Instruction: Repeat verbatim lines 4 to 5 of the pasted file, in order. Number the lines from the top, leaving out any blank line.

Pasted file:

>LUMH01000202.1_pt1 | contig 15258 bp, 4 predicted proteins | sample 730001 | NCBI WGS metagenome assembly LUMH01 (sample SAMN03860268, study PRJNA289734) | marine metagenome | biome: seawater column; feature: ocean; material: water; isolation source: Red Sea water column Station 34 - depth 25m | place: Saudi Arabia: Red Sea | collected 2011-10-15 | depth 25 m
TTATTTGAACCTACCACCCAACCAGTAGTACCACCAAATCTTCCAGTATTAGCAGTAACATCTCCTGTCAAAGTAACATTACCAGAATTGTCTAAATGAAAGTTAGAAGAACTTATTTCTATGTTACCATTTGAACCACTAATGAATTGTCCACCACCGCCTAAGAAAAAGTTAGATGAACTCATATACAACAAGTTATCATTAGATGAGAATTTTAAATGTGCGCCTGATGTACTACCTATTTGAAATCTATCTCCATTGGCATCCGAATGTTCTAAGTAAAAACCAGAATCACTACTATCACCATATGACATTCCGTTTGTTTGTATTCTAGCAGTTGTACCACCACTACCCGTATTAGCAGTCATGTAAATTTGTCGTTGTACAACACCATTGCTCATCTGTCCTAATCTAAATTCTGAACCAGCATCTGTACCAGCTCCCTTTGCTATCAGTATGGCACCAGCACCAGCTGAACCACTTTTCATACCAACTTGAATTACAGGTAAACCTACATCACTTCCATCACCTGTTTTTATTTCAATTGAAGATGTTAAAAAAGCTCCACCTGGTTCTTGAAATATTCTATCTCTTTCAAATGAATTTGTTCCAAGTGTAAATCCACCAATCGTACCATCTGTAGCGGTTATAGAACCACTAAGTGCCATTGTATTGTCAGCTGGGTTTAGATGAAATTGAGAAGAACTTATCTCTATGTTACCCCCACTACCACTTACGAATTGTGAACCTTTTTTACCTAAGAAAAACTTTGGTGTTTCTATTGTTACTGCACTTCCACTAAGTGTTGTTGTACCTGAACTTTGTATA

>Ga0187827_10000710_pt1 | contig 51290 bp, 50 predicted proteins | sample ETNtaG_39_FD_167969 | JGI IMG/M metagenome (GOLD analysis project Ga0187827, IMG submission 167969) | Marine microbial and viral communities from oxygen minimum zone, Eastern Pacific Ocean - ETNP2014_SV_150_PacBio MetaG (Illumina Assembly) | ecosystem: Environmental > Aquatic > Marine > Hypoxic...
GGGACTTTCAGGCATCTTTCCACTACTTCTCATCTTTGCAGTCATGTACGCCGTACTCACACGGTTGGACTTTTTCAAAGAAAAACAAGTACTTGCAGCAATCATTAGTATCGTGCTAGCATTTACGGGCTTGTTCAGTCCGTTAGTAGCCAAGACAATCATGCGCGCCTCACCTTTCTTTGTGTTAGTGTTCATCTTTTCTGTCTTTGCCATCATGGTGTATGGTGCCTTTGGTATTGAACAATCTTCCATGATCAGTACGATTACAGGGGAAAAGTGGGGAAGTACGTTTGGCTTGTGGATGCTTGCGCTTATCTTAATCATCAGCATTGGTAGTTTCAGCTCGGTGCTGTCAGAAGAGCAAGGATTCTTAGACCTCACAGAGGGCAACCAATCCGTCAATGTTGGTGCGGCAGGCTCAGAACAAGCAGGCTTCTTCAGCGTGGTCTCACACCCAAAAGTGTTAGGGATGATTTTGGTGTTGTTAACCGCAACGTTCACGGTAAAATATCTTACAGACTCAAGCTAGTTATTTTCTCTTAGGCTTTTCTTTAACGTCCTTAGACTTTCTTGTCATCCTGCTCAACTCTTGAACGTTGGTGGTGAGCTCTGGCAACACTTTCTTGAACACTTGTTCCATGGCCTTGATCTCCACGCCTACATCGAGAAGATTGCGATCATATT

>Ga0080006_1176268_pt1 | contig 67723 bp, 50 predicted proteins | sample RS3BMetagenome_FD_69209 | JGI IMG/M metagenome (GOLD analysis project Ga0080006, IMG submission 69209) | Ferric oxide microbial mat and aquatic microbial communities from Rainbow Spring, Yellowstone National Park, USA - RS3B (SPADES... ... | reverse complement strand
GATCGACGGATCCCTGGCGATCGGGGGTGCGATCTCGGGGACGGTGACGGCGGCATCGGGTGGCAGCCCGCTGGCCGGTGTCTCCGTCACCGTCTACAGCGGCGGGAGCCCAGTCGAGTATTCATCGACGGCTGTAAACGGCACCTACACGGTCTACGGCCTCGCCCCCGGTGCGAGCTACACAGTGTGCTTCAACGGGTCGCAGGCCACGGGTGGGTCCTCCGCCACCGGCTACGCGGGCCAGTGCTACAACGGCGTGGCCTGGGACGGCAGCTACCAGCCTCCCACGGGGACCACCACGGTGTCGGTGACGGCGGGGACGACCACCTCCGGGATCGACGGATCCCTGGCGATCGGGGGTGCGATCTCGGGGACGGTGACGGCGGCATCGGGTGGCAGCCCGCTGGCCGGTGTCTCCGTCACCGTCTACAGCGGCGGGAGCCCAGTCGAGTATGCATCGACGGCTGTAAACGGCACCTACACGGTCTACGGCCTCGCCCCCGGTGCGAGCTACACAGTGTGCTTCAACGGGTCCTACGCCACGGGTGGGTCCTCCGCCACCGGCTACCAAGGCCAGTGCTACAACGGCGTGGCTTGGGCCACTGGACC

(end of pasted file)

GGGACTTTCAGGCATCTTTCCACTACTTCTCATCTTTGCAGTCATGTACGCCGTACTCACACGGTTGGACTTTTTCAAAGAAAAACAAGTACTTGCAGCAATCATTAGTATCGTGCTAGCATTTACGGGCTTGTTCAGTCCGTTAGTAGCCAAGACAATCATGCGCGCCTCACCTTTCTTTGTGTTAGTGTTCATCTTTTCTGTCTTTGCCATCATGGTGTATGGTGCCTTTGGTATTGAACAATCTTCCATGATCAGTACGATTACAGGGGAAAAGTGGGGAAGTACGTTTGGCTTGTGGATGCTTGCGCTTATCTTAATCATCAGCATTGGTAGTTTCAGCTCGGTGCTGTCAGAAGAGCAAGGATTCTTAGACCTCACAGAGGGCAACCAATCCGTCAATGTTGGTGCGGCAGGCTCAGAACAAGCAGGCTTCTTCAGCGTGGTCTCACACCCAAAAGTGTTAGGGATGATTTTGGTGTTGTTAACCGCAACGTTCACGGTAAAATATCTTACAGACTCAAGCTAGTTATTTTCTCTTAGGCTTTTCTTTAACGTCCTTAGACTTTCTTGTCATCCTGCTCAACTCTTGAACGTTGGTGGTGAGCTCTGGCAACACTTTCTTGAACACTTGTTCCATGGCCTTGATCTCCACGCCTACATCGAGAAGATTGCGATCATATT

>Ga0080006_1176268_pt1 | contig 67723 bp, 50 predicted proteins | sample RS3BMetagenome_FD_69209 | JGI IMG/M metagenome (GOLD analysis project Ga0080006, IMG submission 69209) | Ferric oxide microbial mat and aquatic microbial communities from Rainbow Spring, Yellowstone National Park, USA - RS3B (SPADES... ... | reverse complement strand